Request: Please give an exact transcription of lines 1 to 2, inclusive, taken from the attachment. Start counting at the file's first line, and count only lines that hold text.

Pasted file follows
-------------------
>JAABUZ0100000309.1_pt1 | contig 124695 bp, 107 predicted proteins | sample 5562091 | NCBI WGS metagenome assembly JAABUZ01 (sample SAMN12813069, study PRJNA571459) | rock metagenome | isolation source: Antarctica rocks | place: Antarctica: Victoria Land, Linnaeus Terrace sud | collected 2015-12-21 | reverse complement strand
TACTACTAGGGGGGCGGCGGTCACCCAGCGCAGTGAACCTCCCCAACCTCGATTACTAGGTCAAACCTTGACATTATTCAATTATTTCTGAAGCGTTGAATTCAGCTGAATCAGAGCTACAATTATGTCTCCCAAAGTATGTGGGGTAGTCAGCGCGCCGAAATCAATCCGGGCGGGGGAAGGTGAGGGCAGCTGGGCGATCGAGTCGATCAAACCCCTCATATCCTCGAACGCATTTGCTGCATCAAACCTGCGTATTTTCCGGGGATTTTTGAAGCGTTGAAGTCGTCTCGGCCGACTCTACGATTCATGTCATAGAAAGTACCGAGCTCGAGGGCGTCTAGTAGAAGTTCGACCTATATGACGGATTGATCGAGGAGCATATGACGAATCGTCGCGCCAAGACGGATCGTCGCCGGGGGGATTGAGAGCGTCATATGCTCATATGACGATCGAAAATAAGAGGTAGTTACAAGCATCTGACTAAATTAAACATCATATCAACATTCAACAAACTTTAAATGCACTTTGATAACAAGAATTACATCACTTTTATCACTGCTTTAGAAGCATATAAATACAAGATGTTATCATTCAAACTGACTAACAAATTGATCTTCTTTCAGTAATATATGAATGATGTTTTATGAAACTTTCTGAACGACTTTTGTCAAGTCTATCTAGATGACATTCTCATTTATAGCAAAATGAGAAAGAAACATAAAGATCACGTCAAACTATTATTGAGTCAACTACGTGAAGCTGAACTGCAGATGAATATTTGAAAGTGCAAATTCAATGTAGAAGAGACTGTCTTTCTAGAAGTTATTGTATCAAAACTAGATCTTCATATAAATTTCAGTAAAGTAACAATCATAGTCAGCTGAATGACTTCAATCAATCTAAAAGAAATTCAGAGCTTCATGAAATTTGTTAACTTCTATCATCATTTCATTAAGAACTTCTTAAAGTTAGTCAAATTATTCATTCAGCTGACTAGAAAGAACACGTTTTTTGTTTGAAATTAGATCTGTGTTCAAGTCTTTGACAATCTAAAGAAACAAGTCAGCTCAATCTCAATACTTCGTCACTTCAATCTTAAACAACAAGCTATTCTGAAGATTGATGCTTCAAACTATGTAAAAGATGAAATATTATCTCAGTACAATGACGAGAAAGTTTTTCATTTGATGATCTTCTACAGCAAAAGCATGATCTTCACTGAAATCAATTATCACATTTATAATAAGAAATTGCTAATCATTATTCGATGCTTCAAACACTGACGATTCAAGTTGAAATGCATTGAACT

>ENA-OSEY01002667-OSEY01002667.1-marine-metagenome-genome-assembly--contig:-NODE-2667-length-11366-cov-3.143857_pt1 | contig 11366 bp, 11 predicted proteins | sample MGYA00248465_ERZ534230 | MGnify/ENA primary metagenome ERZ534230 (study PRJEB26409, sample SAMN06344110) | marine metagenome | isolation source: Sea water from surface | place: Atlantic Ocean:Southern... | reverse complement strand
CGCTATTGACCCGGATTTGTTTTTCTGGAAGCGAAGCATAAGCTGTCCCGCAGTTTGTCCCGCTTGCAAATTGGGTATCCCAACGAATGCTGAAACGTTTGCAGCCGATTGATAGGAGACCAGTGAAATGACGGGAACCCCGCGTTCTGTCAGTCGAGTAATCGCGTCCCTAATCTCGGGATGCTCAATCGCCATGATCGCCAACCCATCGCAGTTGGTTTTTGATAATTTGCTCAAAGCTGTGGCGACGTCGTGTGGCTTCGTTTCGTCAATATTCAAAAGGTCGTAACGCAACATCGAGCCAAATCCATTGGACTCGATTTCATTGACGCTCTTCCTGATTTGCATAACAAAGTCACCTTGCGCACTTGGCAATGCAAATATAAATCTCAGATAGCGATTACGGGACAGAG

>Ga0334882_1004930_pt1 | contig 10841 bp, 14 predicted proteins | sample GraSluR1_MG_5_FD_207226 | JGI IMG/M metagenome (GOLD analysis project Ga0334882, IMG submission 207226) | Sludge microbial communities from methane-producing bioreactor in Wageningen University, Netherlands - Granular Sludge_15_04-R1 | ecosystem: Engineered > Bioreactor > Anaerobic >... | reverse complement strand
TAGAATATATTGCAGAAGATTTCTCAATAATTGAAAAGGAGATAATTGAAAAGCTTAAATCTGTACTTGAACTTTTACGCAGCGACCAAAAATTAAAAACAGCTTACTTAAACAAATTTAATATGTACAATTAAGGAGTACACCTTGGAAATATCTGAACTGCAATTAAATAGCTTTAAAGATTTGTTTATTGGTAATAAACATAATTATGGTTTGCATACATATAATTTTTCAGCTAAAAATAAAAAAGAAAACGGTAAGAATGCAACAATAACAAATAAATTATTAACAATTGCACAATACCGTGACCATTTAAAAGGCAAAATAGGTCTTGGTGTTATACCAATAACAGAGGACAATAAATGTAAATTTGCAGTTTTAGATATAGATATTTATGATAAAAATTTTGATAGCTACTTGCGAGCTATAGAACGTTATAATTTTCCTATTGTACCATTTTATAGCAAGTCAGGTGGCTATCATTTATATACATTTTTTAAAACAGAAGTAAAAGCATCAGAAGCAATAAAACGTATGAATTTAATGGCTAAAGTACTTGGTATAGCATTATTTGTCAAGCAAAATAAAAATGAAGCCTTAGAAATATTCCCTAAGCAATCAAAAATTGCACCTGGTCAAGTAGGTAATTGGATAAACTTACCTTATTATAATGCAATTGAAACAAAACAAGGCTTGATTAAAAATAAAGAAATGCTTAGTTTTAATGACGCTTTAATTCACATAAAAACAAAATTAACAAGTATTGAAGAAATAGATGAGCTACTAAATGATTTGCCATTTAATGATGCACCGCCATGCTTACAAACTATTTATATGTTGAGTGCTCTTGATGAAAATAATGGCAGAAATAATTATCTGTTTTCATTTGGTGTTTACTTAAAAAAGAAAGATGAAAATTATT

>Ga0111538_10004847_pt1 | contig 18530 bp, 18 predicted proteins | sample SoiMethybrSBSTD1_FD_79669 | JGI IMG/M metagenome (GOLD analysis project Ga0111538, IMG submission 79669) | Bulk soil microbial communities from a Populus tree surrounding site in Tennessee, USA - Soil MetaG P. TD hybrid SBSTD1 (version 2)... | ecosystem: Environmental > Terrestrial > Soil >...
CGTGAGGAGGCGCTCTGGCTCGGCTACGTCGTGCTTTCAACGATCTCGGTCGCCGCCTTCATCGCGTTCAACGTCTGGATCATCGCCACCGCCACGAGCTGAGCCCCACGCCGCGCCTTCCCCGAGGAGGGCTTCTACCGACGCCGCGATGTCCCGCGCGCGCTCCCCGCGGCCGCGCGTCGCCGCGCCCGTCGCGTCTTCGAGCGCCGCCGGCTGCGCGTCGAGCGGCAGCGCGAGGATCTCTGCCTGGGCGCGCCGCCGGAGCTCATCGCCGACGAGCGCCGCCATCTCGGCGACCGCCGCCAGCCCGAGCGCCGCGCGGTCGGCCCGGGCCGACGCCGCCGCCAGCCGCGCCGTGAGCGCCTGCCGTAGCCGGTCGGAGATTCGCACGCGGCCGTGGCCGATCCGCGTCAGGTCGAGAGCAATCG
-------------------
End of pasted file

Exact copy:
>JAABUZ0100000309.1_pt1 | contig 124695 bp, 107 predicted proteins | sample 5562091 | NCBI WGS metagenome assembly JAABUZ01 (sample SAMN12813069, study PRJNA571459) | rock metagenome | isolation source: Antarctica rocks | place: Antarctica: Victoria Land, Linnaeus Terrace sud | collected 2015-12-21 | reverse complement strand
TACTACTAGGGGGGCGGCGGTCACCCAGCGCAGTGAACCTCCCCAACCTCGATTACTAGGTCAAACCTTGACATTATTCAATTATTTCTGAAGCGTTGAATTCAGCTGAATCAGAGCTACAATTATGTCTCCCAAAGTATGTGGGGTAGTCAGCGCGCCGAAATCAATCCGGGCGGGGGAAGGTGAGGGCAGCTGGGCGATCGAGTCGATCAAACCCCTCATATCCTCGAACGCATTTGCTGCATCAAACCTGCGTATTTTCCGGGGATTTTTGAAGCGTTGAAGTCGTCTCGGCCGACTCTACGATTCATGTCATAGAAAGTACCGAGCTCGAGGGCGTCTAGTAGAAGTTCGACCTATATGACGGATTGATCGAGGAGCATATGACGAATCGTCGCGCCAAGACGGATCGTCGCCGGGGGGATTGAGAGCGTCATATGCTCATATGACGATCGAAAATAAGAGGTAGTTACAAGCATCTGACTAAATTAAACATCATATCAACATTCAACAAACTTTAAATGCACTTTGATAACAAGAATTACATCACTTTTATCACTGCTTTAGAAGCATATAAATACAAGATGTTATCATTCAAACTGACTAACAAATTGATCTTCTTTCAGTAATATATGAATGATGTTTTATGAAACTTTCTGAACGACTTTTGTCAAGTCTATCTAGATGACATTCTCATTTATAGCAAAATGAGAAAGAAACATAAAGATCACGTCAAACTATTATTGAGTCAACTACGTGAAGCTGAACTGCAGATGAATATTTGAAAGTGCAAATTCAATGTAGAAGAGACTGTCTTTCTAGAAGTTATTGTATCAAAACTAGATCTTCATATAAATTTCAGTAAAGTAACAATCATAGTCAGCTGAATGACTTCAATCAATCTAAAAGAAATTCAGAGCTTCATGAAATTTGTTAACTTCTATCATCATTTCATTAAGAACTTCTTAAAGTTAGTCAAATTATTCATTCAGCTGACTAGAAAGAACACGTTTTTTGTTTGAAATTAGATCTGTGTTCAAGTCTTTGACAATCTAAAGAAACAAGTCAGCTCAATCTCAATACTTCGTCACTTCAATCTTAAACAACAAGCTATTCTGAAGATTGATGCTTCAAACTATGTAAAAGATGAAATATTATCTCAGTACAATGACGAGAAAGTTTTTCATTTGATGATCTTCTACAGCAAAAGCATGATCTTCACTGAAATCAATTATCACATTTATAATAAGAAATTGCTAATCATTATTCGATGCTTCAAACACTGACGATTCAAGTTGAAATGCATTGAACT